Thursday, 6 October 2016


If a bystander saw a young girl on a fairground carousel who was evidently considering leaping off during its languorous rotations, he might try to prevent her from doing so, but if that girl was a grown woman that same bystander might think she was crazy, high on drugs or alcohol or just plain crazy, and look away, uncaring whether she went ahead or waited like the other patrons for the ride to come to a natural halt to alight more gracefully. Or, whichever he'd taken her for – girl or woman - he might bear witness static and silently, recording the split-second decision on his phone for his own voyeuristic pleasure, only realising the perilous conditions belatedly which would be too late had the girl-woman leapt as it was no longer happening in real-time. And so his reactions too would be second-hand for in the first instance he hadn't had any.
None whatsoever. And whether he then does on a second viewing, removed as he is now from the scene, is purely conjectural for perhaps he's as calm as he was then or perhaps the crude cinematic effect thrills, rather than chills, him and so he uploads it on social media. A bold move that claims he was there with the footage to prove it. There as a witness, a spectator, involved, but can he claim to be that? For he wasn't, not really, not with every fibre of his being for his emotions went untouched; the incident studied after like a museum exhibit or confiscated propaganda that his brain at the time failed to register, which even in the aftermath continues to deny him access to its own unedited material, for the uploaded phone version, devoid as it is of his own moral or empathic engagement, is now his truth.
This variant goes viral. The global community watches, re-watches and posts comments about the footage itself as well as the eyewitness that took it, and this, in a matter of hours, becomes a stream of conversation, its many threads stretching out to calculable others in unpronounceable continents and even farther-flung countries. And yet on the surface, it flows ever downwards with profile pictures which underneath or next to it might have one word exclamation, exclamation, or a fuller remark in reference to the footage or in reply to a previous post.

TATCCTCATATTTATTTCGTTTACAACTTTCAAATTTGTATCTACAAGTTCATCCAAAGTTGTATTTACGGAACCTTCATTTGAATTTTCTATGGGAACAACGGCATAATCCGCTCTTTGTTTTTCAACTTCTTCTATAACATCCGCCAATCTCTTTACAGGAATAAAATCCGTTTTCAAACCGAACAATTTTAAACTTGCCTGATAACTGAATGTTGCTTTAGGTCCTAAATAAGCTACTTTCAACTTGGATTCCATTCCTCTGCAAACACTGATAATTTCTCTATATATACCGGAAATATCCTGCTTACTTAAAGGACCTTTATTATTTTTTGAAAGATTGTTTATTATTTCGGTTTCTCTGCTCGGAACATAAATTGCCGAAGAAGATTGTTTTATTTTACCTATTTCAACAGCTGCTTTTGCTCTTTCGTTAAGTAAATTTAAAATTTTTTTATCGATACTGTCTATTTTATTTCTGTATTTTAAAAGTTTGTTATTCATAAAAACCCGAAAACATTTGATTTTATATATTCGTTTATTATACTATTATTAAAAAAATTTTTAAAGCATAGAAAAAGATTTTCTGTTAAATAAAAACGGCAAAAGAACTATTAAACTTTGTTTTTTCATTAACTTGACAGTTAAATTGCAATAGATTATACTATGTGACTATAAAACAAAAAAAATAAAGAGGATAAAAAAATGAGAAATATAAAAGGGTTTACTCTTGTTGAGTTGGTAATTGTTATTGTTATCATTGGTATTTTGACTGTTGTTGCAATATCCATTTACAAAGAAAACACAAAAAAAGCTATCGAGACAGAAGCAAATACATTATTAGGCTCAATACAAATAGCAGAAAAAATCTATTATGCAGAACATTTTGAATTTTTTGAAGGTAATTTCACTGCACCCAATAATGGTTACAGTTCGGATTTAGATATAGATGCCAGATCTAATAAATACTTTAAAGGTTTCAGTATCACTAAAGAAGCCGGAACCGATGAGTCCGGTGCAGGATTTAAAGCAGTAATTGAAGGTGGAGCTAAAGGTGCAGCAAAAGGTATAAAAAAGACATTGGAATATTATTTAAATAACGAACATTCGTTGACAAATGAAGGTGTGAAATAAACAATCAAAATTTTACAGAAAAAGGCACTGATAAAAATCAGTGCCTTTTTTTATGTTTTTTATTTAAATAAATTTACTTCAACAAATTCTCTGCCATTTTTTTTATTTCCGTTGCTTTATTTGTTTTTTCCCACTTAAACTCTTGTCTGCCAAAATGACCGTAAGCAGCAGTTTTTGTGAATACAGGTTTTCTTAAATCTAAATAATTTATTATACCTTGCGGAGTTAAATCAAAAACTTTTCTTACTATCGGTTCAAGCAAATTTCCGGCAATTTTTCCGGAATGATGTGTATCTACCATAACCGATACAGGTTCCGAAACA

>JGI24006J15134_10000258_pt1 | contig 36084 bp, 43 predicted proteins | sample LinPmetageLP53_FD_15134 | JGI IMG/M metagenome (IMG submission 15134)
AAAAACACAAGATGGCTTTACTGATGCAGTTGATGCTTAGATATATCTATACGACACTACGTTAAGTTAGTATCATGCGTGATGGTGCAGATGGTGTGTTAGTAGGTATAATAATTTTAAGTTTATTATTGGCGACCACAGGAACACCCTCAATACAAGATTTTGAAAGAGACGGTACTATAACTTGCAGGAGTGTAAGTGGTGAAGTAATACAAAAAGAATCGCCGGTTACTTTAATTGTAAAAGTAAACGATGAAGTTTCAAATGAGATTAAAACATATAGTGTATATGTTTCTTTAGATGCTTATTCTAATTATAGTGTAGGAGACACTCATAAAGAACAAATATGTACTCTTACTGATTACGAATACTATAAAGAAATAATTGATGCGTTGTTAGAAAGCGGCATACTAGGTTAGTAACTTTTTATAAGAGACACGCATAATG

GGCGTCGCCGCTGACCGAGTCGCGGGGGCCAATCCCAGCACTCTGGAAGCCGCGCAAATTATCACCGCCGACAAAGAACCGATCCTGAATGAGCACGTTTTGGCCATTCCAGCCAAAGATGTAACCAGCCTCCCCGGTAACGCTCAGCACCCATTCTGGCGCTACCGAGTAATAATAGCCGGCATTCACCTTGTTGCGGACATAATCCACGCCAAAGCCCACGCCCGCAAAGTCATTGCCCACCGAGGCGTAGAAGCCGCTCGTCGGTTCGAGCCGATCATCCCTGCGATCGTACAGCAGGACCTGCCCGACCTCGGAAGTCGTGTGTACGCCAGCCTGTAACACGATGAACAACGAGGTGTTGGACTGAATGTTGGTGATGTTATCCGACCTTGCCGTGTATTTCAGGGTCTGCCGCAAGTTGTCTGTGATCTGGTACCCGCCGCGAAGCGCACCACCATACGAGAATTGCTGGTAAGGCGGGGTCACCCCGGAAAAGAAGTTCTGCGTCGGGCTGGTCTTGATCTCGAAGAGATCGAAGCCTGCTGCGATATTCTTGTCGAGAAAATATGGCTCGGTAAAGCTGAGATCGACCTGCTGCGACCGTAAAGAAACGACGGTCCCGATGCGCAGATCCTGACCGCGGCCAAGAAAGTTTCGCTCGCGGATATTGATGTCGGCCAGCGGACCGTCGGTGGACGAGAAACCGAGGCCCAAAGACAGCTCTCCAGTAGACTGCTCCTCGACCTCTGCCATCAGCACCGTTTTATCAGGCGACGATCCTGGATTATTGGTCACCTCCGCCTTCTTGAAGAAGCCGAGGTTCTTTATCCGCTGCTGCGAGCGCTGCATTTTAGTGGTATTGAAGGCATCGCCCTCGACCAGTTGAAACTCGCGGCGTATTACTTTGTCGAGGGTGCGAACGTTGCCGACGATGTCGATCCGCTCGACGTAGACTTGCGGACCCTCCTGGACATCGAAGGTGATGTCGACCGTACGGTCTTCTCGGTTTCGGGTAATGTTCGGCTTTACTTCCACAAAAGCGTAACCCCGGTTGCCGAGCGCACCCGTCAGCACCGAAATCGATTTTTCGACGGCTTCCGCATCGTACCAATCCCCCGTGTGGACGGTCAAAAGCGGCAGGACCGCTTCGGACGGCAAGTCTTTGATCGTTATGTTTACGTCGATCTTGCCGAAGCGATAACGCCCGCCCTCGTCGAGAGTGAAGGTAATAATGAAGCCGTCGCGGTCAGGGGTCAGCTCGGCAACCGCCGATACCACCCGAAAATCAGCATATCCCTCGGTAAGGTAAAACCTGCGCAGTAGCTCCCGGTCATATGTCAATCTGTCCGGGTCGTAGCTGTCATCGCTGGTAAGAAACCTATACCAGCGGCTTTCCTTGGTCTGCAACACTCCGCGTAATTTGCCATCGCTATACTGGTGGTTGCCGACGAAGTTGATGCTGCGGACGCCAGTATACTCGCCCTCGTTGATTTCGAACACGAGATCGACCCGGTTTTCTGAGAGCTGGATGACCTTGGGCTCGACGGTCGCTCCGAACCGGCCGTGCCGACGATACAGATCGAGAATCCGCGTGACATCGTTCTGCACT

It's a virtual world with sci-fi qualities where everything is unimpeachably shared, and shared, and shared, a bit like a sleeper that transverses long distances and stops at few stations in order to carry gossip from the cities to the less populated towns and remoter villages, and which only runs out of steam when everything that could possibly be said has been said and the furtherest corners have been reached. Then it slows, terminates at the last station or leisurely chugs back to its starting point and entertains those that missed it the first time.
Amidst this opining, the bystander would have been lauded and criticised; been interviewed sympathetically and challenged; been held responsible for his actions – his lack of intervention and his instinctive reflex to stand and record which some take issue with and others ignore because they can't be sure that if they were in that situation they wouldn't do the same: reach for the phone like a cowboy in a modern Western, which they argue does less harm than pulling the trigger on a gun, although others proclaim such images mentally stain those who were there and those who were not; and as this debate wages the capturer usually vanishes.
Quite simply, the furore dies and the matter is forgot. The argument does not conclude or come to an overall consensus. The incident, which could have gone largely unseen, has touched lives unasked because in this rising tide of global culture there is no self-censorship.
The upshot being that a bystander's reactions are not often determined by the will of the individual but by the carousel already in motion.

Picture credit:
Fairground Carousel, St Giles Fair, Oxford, 1895, Henry Taunt